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Tuesday, November 28, 2006

Small copyright puzzle...

I'm a bit puzzled by an article on the BBC website about copyright terms in the UK for recorded music that seems to claim that the day after the copyright term expires, the people who made the music will no longer be paid for it. http://news.bbc.co.uk/1/hi/entertainment/6186436.stm

Music journalist Neil McCormack told BBC Radio Five Live that this outcome would be a blow to the industry. "This was set before the advent, the big boom, of rock 'n' roll - the boom in popular culture which has led to a whole vast number of people making their living from these royalties.

"You can make a record in 1955 and have been getting royalties," he said. "Suddenly they're gone."


...but if you were getting royalties from a record you made you would, I assume, still be getting money from records sold through that record deal. The difference is that other people could now also bring out or use the material without paying a licensing fee to the record company who wouldn't pay you.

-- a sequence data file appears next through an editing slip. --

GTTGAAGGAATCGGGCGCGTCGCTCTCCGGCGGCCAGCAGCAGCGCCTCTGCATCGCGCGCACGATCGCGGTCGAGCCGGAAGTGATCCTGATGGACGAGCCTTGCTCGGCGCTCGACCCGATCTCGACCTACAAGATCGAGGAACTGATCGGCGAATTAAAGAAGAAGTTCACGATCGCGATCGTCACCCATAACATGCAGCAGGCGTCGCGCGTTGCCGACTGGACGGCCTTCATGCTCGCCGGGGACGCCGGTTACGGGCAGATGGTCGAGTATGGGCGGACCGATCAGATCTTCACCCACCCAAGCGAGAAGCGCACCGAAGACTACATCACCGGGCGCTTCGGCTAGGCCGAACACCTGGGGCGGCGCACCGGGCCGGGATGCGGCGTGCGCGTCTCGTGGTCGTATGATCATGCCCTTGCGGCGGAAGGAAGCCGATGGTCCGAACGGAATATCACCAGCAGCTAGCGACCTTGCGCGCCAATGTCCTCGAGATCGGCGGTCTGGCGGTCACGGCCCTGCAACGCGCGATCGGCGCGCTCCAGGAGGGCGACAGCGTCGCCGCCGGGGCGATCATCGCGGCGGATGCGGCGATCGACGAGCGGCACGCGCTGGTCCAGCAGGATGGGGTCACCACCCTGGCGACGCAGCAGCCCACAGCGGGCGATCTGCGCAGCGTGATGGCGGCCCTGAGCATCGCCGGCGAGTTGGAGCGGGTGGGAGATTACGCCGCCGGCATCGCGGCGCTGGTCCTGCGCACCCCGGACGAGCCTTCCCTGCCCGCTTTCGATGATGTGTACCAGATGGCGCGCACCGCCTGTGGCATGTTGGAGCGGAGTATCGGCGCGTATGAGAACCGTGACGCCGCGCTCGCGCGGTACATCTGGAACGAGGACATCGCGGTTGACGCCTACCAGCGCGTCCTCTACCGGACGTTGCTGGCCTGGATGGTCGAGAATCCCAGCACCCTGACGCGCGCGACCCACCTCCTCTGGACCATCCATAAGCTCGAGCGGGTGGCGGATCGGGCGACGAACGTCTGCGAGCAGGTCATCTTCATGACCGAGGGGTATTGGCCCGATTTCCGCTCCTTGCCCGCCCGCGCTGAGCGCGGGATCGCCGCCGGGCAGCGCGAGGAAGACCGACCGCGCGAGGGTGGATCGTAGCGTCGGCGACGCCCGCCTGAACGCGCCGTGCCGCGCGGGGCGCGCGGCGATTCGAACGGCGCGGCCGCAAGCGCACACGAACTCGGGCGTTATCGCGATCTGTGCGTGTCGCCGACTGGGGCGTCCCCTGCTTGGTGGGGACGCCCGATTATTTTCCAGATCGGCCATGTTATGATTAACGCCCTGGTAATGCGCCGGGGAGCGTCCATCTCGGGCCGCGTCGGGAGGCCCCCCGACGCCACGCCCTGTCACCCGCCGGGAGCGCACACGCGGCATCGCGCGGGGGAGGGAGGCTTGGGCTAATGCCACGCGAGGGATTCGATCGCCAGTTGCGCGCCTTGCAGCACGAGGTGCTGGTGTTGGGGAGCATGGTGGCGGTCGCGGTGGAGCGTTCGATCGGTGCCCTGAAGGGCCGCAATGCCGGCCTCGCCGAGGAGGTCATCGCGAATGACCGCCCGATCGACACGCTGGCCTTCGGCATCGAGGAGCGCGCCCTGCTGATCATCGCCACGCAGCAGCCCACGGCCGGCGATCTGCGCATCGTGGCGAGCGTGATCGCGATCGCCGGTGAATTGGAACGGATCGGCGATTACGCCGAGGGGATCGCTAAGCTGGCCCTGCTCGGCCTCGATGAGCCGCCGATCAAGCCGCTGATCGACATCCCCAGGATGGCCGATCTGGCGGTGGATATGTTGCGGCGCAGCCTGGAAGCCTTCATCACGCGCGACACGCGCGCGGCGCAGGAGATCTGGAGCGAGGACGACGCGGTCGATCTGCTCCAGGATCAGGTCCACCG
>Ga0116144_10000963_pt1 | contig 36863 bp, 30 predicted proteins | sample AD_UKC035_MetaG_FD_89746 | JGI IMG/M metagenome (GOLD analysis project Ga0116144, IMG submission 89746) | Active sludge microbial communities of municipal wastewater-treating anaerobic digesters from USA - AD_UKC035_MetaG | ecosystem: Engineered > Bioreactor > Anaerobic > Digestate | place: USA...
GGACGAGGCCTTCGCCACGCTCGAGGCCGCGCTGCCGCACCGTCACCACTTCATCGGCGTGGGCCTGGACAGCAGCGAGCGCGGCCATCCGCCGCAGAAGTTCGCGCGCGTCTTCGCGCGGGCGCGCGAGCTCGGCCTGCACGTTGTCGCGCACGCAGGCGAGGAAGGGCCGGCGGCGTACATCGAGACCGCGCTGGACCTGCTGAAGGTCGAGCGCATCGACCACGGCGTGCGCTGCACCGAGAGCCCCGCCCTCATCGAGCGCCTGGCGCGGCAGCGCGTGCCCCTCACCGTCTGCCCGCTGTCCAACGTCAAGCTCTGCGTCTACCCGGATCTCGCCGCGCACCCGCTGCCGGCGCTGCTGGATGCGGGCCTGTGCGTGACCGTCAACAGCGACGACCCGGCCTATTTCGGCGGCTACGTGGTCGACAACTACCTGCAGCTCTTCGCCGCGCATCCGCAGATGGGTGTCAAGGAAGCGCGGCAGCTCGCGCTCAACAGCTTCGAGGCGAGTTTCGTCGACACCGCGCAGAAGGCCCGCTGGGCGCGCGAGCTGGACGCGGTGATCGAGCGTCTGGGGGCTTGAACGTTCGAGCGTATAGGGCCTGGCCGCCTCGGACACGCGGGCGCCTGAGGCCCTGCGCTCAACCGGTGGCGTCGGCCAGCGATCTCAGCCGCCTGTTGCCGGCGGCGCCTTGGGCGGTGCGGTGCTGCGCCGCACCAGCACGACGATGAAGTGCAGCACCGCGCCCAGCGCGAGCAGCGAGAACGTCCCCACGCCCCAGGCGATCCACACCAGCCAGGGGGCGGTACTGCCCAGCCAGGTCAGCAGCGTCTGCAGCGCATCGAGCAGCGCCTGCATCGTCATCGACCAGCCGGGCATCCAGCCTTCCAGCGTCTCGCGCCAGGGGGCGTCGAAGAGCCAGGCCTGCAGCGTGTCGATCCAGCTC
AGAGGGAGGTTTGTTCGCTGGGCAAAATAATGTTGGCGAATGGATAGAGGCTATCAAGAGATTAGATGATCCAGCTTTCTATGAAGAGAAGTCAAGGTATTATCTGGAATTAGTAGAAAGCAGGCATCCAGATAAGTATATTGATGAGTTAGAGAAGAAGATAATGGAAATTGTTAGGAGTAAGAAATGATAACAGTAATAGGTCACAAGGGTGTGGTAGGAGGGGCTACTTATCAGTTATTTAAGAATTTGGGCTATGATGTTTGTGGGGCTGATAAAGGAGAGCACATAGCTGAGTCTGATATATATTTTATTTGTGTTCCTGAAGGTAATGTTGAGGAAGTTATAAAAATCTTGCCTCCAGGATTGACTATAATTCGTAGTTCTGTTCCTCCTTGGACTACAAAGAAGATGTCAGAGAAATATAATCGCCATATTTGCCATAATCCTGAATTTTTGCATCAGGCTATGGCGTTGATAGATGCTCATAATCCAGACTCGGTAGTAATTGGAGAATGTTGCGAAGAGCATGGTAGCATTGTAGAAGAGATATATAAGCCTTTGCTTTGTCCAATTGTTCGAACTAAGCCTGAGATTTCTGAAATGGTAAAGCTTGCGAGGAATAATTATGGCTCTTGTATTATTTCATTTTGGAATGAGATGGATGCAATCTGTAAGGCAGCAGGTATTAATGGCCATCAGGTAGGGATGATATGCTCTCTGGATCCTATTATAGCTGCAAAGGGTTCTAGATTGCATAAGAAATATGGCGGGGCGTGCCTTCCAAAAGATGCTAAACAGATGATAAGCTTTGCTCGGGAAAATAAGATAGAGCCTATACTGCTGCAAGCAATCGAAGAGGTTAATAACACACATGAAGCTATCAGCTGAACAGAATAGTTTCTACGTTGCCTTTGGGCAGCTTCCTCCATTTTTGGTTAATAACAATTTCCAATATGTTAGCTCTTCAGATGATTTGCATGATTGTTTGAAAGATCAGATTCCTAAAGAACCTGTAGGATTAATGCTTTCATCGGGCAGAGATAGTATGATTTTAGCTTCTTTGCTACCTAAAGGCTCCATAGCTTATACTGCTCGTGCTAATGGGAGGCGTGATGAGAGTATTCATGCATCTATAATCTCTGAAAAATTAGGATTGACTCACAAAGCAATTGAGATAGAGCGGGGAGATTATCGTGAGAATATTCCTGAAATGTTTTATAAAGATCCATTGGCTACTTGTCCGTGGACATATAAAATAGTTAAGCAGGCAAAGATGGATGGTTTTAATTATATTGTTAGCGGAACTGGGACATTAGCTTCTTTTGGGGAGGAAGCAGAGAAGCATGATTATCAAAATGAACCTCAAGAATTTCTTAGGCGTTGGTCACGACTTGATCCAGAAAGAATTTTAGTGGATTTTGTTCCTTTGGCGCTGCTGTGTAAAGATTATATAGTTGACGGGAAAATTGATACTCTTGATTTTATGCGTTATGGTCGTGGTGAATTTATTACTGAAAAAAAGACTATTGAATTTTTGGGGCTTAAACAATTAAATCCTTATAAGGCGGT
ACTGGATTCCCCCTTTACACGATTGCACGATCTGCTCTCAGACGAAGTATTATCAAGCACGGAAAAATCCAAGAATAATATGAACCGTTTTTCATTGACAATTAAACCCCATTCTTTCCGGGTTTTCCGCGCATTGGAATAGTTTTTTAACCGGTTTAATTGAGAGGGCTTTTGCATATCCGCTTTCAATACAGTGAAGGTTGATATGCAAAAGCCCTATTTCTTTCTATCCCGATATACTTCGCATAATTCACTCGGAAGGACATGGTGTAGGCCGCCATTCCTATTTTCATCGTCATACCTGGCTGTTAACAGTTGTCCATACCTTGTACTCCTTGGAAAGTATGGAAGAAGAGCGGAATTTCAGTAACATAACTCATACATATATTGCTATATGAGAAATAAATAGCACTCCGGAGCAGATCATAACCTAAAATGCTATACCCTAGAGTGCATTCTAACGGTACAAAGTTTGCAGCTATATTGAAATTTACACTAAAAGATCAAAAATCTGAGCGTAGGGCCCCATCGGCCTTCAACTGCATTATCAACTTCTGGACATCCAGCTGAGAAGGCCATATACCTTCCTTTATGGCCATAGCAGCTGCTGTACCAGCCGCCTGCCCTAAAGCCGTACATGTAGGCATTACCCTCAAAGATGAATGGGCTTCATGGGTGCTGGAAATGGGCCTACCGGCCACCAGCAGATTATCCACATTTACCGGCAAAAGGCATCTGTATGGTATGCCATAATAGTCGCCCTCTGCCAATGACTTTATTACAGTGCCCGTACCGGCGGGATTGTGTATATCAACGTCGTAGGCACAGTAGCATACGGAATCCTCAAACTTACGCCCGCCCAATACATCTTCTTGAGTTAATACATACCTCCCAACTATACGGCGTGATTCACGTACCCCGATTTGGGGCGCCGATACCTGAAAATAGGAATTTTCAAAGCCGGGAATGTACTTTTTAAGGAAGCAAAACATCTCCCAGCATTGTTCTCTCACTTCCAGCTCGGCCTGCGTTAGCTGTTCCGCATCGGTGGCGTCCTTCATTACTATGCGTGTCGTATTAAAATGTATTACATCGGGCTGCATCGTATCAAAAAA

So if the Beatles material is going to wander into the public domain in the UK in 5 years, as the article says, someone could put out a CD in the UK containing 1961 Beatles songs. And a few years after that they couldn't pass off their CD of 1963 Beatles songs as being "Please Please Me", or use the photographs or packaging of the original LP. While EMI could put out a set of either cheap Beatles records, or of added value reissues of Beatles records, which would still make sure that the surviving Beatles would still get paid by EMI... wouldn't it?
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